There’s a second recurring theme to this anthology, and that’s that some people live too long. Old man Caruthers—in this story Dan Richards, who owned Jason and David’s house before they did—cannot adapt, and so grows brittle and bitter as his world inevitably changes with time. He lived happily in the house for forty years until his wife Abby got cancer and died. Her death destroyed him. Which begs the question: Will David’s death destroy Jason?

He has a support group, notably David’s sister Katie, who is not nearby, and Jane and Mark, who are. They live down the lane and are very nice neighbors. The trouble is, they were nice neighbors to Dan Richards, too, and it didn’t make any difference. He pulled away from them. Eventually they called the authorities, who found Dan in the house, dead for approximately a week. The real beast of this story lies within.

The story artfully re-visits key moments from the past to show the reader that trouble (whether real or all in Jason’s mind) started right after they began renovating the kitchen. Jason kept running into unexplainable icy drafts David never felt. He became uncomfortable being alone in the house. He perceived that another presence did not want them in the house, but he hung in there, for David. Then David was killed in a freak accident, only Jason doesn’t believe it was an accident at all.

Once you have that piece of information, you’re all set. Jason’s just returned from the funeral, he’s alone in the house, and there’s a blizzard closing in. Will he listen to Katie, Jane and Mark and leave the house to re-start his life? Or will be inflexible, hunker down in his grief, and, depending on your worldview, either succumb to depression or be killed by a ghost?

A final thought. One line from this jumped out at me: “Jason wanted to believe he could feel David’s presence, but in truth all he felt was chilled, and it dawned on him that the house had grown colder since he started his task.” Another of the author’s short stories, “Tea”, was about surviving the loss of a lover, his novel Detours dealt with the benevolent ghost of the main character’s mother, and similar themes run through his second novel, The Wanted. The emphasis in the above sentence caused me to recall a recent moment from the PBS series “Finding Your Roots”, in the episode about filmmaker Ken Burns. His mother was gravely ill during his childhood and died while he was still young, and he mentions to the show’s host that a friend of his once remarked, because he’s made it his life’s work to dig up the past and tell the stories of people long dead, “Who are you really trying to wake up?”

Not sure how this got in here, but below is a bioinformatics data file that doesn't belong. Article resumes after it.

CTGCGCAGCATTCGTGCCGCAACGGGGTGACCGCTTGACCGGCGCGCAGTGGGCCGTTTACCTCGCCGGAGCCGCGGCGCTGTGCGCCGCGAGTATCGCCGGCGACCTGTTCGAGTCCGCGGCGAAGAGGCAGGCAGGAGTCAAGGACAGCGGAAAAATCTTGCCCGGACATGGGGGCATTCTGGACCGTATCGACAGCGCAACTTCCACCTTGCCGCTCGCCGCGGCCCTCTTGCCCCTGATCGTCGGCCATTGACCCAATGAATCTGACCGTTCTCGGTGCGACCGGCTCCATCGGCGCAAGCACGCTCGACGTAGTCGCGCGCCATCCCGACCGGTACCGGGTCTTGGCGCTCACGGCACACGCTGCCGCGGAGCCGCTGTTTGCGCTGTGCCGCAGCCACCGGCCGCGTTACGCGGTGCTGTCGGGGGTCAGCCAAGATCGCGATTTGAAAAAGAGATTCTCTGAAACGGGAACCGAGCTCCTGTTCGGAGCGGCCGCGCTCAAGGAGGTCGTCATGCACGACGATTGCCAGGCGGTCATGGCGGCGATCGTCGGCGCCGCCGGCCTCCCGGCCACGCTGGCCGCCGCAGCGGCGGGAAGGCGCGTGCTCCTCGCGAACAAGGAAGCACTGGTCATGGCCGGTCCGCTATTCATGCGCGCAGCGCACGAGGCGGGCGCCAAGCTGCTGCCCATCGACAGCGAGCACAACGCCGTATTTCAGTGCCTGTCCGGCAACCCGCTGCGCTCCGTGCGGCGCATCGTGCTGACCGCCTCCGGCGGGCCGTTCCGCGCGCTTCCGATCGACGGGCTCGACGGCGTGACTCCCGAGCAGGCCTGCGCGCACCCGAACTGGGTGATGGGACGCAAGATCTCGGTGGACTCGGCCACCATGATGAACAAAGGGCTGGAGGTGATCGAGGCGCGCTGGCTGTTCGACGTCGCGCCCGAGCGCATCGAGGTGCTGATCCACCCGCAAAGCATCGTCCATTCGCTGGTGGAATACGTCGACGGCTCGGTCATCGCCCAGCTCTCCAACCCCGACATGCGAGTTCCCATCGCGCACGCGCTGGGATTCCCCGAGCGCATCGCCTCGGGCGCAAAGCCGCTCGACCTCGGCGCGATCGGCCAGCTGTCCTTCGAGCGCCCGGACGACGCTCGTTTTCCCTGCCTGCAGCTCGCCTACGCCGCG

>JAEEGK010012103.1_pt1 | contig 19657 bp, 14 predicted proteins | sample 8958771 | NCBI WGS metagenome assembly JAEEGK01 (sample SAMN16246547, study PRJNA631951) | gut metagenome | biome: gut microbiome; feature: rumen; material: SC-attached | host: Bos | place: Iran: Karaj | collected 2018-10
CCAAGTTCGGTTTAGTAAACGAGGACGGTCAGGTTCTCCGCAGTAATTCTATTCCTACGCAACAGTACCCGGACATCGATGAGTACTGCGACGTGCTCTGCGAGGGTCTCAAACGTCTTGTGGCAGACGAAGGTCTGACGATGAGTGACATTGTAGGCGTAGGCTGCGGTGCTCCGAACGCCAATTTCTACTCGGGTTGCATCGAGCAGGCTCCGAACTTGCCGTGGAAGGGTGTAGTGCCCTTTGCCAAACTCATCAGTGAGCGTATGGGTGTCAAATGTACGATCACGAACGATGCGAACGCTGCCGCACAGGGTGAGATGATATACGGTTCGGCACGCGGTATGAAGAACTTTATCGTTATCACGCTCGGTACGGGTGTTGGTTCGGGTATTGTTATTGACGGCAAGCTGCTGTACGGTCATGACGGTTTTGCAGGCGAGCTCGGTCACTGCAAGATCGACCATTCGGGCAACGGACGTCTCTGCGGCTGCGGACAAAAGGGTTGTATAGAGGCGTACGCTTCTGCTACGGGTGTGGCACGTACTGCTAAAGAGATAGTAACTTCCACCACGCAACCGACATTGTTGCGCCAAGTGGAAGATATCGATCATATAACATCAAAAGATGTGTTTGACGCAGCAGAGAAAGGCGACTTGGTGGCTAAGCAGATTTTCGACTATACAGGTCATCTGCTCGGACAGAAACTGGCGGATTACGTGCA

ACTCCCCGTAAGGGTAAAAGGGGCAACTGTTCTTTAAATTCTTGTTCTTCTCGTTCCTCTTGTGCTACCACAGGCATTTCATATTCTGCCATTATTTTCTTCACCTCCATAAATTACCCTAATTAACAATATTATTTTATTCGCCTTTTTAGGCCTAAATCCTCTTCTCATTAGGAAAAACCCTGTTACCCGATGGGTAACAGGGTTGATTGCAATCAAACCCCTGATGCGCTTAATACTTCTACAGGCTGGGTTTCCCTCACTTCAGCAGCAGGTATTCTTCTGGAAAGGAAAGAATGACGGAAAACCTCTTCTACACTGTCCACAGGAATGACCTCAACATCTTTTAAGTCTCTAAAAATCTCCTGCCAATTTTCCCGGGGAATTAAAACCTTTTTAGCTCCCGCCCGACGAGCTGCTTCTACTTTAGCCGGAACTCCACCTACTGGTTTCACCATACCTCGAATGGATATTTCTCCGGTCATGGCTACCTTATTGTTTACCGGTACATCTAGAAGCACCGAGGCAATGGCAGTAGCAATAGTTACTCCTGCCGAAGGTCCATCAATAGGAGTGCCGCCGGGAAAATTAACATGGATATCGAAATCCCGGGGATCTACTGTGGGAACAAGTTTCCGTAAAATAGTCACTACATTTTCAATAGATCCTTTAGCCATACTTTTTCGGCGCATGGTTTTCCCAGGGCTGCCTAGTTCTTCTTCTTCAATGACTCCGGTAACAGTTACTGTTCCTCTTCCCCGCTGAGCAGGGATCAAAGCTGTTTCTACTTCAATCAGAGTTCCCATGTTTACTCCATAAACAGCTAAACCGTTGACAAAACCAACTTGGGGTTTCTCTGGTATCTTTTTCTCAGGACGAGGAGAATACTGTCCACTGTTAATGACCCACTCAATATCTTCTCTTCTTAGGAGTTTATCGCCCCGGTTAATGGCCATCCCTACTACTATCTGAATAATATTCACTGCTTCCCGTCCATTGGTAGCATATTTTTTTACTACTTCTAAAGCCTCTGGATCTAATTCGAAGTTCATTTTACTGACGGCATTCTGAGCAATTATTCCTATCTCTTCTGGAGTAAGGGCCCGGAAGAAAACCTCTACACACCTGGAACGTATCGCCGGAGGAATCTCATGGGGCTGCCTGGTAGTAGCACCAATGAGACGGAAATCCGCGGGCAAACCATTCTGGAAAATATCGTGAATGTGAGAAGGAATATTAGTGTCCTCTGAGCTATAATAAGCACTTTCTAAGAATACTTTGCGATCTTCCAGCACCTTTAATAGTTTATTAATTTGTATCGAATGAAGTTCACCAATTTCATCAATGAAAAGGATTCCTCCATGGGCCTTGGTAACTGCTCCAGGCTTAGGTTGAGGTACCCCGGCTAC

I wonder.

Short Stories 365/253

“Saint Louis, 1990” by Jewelle Gomez from Night Shadows: Queer Horror (Bold Strokes Books 2012). Edited by Greg Herren and J.M. Redmann.

“Gilda was more than alive.”

What a great opening line. Who in their right mind could look away after that? What a way to characterize vampirism. Not “undead” but “more than alive”. That’s fantastic.

In the last review I didn’t go into the mechanics of the immortality in this series. Gilda and the members of her vampire family do not kill when they feed, and they always give something back in the form of a psychological boon. They are somewhat telepathic in that they can read a person’s thoughts, or maybe sense their emotions. They can get a bead on what it is that a person—I hesitate to use the term “victim”—fears or desires most, and they implant an idea related to that in their minds, in exchange for the blood they’ve taken. They boost the person’s confidence or allay their fears. That might not be the sort of vampire story you’re seeking, but it works for me.

When we catch up to Gilda this time she’s hurrying home to her partner, Effie. She’s waylaid by Samuel, a rogue member of their vampire family. He holds a grudge against Gilda because he feels she replaced him as the favorite of the vampire who created them. He’s right, but it’s not Gilda’s fault, not owing to any action she took. Samuel can’t understand that, though, and he’s seeking revenge.

Gilda arrives home to find Effie gone, but no signs of foul play. Instead there’s a note telling her that she’s gone to meet up with two other members of their vampire family, who are back in town. Sorel and Anthony were mentioned in yesterday’s story, and it was nice to learn more about them here. I wasn’t expecting to change viewpoints to Sorel, and that was a bit jarring, but overall the shift was welcome. I liked being able to see Gilda and the entire situation from another perspective. Sorel is even older than Gilda, and doesn’t share her romantic notions about existence. His take on the disgruntled vampire Samuel and what must be done about him is not nearly as sympathetic as hers.